“I don’t know. The honest answer is that I don’t think any of us knows exactly,” he said when asked what should be done in Afghanistan.
“You go to Afghanistan, you look around and ask, ‘Am I in a country or am I on the surface of the moon?’” he continued, adding that he visited the country in 2006. “You can’t grow anything but poppies. ... The government is so incredibly and hopelessly corrupt, and I don’t see that changing. I don’t know of anyone who says, ‘What a great bunch of people we have over there running things.’”
On the labor dispute in Wisconsin, Huckabee was asked whether he supported Gov. Scott Walker’s plan to eliminate collective bargaining for state employees. He wouldn’t say yes or no, offering this answer instead: “If not eliminated, it needs to be contained.”
At the same time, Huckabee offered encouraging words to the Republican governor: “Hang tough, stand tall, hold your ground.”
And when pressed to comment on the recommendations of the Obama administration’s deficit-reduction panel, which including deep spending cuts and tax increases, Huckabee said he favored focusing on spending cuts first. But he would not rule out support for eventual tax increases.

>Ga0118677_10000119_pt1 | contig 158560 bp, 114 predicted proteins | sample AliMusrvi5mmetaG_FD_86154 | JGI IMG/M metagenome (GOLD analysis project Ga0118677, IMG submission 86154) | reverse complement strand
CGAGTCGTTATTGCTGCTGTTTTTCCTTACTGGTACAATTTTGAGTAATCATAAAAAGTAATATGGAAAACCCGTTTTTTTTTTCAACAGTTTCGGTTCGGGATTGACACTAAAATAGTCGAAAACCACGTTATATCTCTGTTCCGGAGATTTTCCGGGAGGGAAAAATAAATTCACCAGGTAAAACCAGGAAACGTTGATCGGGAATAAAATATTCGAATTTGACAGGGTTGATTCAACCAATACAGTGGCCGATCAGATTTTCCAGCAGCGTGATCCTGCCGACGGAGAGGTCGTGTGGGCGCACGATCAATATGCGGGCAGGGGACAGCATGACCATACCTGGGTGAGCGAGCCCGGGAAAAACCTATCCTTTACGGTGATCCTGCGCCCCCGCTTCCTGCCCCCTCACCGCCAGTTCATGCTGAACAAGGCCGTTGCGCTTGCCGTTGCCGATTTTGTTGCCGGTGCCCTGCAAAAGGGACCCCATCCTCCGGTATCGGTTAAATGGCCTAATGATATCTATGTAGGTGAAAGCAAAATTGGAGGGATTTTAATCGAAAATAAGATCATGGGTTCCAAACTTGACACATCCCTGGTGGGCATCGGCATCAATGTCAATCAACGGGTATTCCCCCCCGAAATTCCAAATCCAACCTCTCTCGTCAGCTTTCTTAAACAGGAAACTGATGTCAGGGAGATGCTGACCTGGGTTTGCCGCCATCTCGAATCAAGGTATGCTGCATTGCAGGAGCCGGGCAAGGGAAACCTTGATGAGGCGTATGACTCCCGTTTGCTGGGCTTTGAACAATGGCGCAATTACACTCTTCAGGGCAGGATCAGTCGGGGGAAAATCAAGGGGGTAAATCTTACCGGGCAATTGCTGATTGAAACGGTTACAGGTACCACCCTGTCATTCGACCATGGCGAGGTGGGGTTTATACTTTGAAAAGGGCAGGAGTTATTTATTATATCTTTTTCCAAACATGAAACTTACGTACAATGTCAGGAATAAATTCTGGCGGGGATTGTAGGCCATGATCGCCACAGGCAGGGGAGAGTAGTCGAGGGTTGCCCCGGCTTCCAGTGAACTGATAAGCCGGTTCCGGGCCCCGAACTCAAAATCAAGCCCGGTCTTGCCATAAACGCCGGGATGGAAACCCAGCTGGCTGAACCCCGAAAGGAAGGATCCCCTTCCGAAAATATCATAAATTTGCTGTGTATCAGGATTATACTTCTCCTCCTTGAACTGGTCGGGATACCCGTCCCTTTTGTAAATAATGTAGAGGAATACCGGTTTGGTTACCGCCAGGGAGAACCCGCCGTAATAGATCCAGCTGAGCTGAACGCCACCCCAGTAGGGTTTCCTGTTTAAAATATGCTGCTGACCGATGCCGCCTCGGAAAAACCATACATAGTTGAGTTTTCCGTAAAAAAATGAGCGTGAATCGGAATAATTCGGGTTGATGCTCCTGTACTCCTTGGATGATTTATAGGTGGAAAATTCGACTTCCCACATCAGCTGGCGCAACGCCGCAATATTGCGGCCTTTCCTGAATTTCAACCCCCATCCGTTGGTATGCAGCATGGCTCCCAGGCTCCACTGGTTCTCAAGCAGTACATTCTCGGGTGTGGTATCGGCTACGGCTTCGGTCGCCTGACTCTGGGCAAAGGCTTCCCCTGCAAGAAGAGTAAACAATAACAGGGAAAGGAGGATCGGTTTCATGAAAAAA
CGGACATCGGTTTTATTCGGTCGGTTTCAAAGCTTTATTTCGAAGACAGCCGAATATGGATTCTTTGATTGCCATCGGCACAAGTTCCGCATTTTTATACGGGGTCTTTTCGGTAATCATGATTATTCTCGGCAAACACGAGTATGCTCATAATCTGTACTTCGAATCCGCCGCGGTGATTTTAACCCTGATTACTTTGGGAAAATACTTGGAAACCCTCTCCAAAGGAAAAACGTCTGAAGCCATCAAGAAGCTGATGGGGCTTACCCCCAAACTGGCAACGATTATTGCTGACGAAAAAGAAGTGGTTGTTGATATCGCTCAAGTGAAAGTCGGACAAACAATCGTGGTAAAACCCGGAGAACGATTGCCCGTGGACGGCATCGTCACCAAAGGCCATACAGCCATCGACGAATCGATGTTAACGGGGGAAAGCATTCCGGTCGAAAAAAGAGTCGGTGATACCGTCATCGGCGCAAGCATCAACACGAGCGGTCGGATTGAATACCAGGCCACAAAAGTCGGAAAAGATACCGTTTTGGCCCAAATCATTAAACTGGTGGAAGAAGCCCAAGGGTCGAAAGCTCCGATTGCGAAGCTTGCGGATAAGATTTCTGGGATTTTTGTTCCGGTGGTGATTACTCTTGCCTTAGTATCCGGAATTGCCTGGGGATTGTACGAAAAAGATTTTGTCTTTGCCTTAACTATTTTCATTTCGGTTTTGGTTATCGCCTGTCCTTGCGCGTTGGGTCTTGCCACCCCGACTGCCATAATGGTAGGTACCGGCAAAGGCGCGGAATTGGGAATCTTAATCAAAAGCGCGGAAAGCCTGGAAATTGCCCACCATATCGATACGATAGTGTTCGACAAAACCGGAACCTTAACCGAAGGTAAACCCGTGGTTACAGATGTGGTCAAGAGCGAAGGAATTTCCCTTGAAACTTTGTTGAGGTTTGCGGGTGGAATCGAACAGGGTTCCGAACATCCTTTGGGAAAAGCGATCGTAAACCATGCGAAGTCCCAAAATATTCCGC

“There are three ways to answer a question,” he said when pressed on taxes. “Yes; no; not now. This is a not now.”
As one might expect, Huckabee was most confident when discussing social issues, although he criticized the media for labeling him as the evangelical candidate during the 2008 race. Still, he said the first chapter of his new book was devoted to social issues.
Each year since 1990, CQ Roll Call has reviewed the financial disclosures of all 541 senators, representatives and delegates to determine the 50 richest members of Congress. This year's report, derived from forms covering the calendar year 2012, shows it took a net worth of $6.67 million to crack the exclusive club.